Space in [Ab]sence

  • Nicole Markotić (Author)
    Whelmed. Coach House Books (purchase at Amazon.ca)
  • Juliane Okot Bitek (Author)
    100 Days. University of Alberta Press (purchase at Amazon.ca)
  • Sheryda Warrener (Author)
    Floating is Everything. Nightwood Editions (purchase at Amazon.ca)
Reviewed by Crystal Hurdle

Each of the three cover images urges decoding/translation. Bitek’s is a close-up of calligraphy in an undetermined language—from Julie Mehretu’s Invisible Sun (Algorithm 5, second letter form)—, a more vibrant depiction of coding than the black and buff-white of Markotic’s (Floating Data from Laurie Frick’s art installation Quantify-Me). The explicit brightly coloured image of intersecting circles with their planetary texture/relief (from the Lunar and Planetary Institute) sets the tone of Warrener’s book. The poetry books seem to ask “what to make of the space where those circles // [of a Venn diagram] overlap” (Warrener). Her “Absence accumulates” could be thoughtful commentary for the other collections, too.

whelmed, Markotic’s fourth poetry collection, ambitiously explores the English language devoid of customary prefixes. With cynicism and humour similar to Ambrose Bierce’s The Devil’s Dictionary, Richard Lederer’s Anguished English series, or Lederer’s The Cunning Linguist, but with greater academic intent, it is closest to bpNichol’s The Martyrology, alluded to in “a headstone rephrased St One” from the word-poem “prehend” in the “re-“ section. Yeats and Dickinson are mentioned, as is Swift—homage? The unique book is coy, insightful, charming, dense, and perhaps too much of the same thing repeated. It holds a catalogue of words, minus prefixes, such as “chievous” without the “mis-” or “sadaisy ” adrift from “up-.” The “dexed,” a list of words defined, is a poem unto itself, inviting the reader to determine which prefixes might have come uncoupled from which words. The last segment, “prorogued,” includes “snickety,” “undrum” (“buttered philological bacles”), and “trocity.” In “post-,” “humously” is “the last, last error, motivated by burial. an afternoon of asundering vowels and pie whimsy. not so funny now, what? er . . . um . . . it . . . soil, more than bread and cheese. poned piano positions. I mean it: haste and haster. er.” Licious!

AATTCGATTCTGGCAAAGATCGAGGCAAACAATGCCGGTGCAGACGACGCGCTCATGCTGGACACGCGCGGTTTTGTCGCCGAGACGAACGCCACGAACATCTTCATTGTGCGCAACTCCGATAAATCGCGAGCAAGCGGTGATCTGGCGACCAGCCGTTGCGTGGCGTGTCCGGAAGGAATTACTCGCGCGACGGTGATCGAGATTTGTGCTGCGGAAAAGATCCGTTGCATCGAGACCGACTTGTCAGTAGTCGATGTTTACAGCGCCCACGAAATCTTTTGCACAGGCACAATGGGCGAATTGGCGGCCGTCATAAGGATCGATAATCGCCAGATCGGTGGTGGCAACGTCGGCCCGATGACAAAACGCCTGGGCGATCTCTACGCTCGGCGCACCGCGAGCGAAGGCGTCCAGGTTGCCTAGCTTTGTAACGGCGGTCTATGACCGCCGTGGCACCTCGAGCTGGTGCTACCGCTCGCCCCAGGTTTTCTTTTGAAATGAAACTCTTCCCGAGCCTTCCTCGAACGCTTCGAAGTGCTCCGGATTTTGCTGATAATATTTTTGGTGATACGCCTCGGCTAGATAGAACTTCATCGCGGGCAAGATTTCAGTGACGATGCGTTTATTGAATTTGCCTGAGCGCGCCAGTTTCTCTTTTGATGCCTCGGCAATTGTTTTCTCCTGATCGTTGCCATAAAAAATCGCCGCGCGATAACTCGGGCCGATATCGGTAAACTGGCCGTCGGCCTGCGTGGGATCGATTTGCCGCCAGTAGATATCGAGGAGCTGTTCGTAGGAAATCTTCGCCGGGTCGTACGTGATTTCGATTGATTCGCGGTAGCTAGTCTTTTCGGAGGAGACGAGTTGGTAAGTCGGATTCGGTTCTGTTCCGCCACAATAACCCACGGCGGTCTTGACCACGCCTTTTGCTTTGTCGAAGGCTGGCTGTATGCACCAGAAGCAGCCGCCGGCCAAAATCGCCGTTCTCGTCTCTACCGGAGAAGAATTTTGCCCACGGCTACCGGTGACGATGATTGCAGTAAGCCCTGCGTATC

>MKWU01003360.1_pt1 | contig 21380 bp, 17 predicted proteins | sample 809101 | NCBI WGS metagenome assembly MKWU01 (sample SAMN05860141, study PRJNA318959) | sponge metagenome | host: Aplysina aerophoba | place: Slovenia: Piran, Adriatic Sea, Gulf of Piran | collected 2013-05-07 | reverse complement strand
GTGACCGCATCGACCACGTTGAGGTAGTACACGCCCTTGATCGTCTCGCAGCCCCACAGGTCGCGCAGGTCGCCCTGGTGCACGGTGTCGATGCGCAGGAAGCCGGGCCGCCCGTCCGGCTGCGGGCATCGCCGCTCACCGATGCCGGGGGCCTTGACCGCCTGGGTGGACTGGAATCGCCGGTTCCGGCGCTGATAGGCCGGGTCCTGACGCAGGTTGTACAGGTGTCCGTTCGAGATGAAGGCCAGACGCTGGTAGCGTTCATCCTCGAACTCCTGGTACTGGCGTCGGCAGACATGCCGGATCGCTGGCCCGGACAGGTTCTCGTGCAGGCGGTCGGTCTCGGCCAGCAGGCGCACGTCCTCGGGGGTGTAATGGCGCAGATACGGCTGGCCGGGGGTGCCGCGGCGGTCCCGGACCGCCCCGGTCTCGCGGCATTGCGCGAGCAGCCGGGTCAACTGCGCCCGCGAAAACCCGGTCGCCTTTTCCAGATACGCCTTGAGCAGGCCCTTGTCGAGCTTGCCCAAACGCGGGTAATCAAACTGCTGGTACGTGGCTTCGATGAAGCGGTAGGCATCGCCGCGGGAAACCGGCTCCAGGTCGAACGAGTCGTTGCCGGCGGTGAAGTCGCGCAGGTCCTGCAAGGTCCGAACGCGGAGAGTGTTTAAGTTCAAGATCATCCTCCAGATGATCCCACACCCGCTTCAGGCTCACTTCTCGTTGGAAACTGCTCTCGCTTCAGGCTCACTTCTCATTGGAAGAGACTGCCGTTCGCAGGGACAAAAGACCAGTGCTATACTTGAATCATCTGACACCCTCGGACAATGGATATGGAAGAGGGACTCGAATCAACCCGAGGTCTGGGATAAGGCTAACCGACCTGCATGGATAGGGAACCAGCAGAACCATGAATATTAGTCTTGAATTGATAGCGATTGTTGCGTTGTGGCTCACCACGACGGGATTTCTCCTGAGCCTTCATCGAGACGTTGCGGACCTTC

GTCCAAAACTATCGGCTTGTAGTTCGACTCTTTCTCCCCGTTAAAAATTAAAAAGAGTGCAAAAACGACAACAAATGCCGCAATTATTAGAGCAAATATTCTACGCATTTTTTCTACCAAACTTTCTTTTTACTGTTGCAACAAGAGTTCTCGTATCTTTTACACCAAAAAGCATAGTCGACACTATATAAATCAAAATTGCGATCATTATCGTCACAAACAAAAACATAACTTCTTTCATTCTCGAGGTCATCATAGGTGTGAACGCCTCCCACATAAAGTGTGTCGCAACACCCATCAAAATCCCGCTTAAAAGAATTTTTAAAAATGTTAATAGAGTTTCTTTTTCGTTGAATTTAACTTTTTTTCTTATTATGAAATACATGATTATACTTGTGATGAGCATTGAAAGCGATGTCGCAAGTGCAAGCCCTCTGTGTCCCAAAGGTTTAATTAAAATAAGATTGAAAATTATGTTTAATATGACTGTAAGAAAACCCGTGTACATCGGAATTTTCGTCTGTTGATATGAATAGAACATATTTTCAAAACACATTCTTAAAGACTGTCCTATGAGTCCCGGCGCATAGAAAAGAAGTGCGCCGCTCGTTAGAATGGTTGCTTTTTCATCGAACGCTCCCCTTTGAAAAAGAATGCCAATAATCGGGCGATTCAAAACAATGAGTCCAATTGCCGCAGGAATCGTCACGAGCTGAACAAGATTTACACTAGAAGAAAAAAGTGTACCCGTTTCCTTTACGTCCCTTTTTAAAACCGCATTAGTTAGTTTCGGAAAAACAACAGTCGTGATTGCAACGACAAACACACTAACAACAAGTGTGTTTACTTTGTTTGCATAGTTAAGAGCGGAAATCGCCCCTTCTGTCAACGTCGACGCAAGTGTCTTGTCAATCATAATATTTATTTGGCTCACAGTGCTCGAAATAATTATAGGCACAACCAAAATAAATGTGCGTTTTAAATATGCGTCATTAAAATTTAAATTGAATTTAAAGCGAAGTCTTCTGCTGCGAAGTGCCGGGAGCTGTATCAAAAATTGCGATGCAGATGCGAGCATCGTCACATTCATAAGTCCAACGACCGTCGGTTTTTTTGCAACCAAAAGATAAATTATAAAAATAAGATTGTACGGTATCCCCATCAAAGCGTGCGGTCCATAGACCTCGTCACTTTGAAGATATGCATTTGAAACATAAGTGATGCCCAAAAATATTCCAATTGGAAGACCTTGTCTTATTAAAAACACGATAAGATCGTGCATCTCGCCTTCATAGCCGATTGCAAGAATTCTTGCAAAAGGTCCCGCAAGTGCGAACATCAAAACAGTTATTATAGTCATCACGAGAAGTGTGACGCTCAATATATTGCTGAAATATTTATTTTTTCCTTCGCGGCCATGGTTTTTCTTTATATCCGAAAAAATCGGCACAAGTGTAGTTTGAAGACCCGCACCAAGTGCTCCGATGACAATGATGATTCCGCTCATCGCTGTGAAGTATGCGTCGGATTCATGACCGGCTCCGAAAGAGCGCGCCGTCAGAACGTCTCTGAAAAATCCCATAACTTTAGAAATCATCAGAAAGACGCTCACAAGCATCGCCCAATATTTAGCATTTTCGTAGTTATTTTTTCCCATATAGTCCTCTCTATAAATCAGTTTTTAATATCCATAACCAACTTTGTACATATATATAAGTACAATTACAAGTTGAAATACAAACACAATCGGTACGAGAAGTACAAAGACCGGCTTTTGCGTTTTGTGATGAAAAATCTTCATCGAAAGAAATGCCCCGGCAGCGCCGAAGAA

Aristotle, mentioned in Markotic’s “ergy” (“en-”), is alluded to in Bitek’s absolutely-must-read 100 Days, an astonishing debut poetry collection, one hundred poems for each day of the Rwandan genocide, examined twenty-odd years later by a self-proclaimed “Canadian/Ugandan poet.” “Day 19” begins in medias res—“So this is what the Greek storyteller foretold // first the pity-inducing event”—and ends “& now it is time for catharsis,” the voice simultaneously weary and mocking—the mere telling will do nothing. Bitek’s Author’s Note mentions the initial posting on social media—to accompany photos by Wangechi Mutu—of poems inspired by stories of Rwandan poet Yolande Mukagasana. Pieces are stark and plangent with simple concrete imagery and sensory detail. Pantheistic personification—“nature chattered on” and “earth sobbed”—is striking. Loss runs deep, but “beauty is always undeniable.” A first-person narrator, sometimes plural, adopts varying roles of spouse, parent, sibling, witness, survivor, interrogator, with each story sadder and more haunting than the next—the child who can’t remember the feeling of her mother plaiting her hair, a sister whose laugh alone propelled the family into laughter (“my sister is not here / I wonder if she remembers laughing / I wonder if she remembers anything”), those who look like the dead loved one, “three so far.” How complicit is Christ? Erasure transforms “Savage” to “saved,” questioning the concept of reconciliation.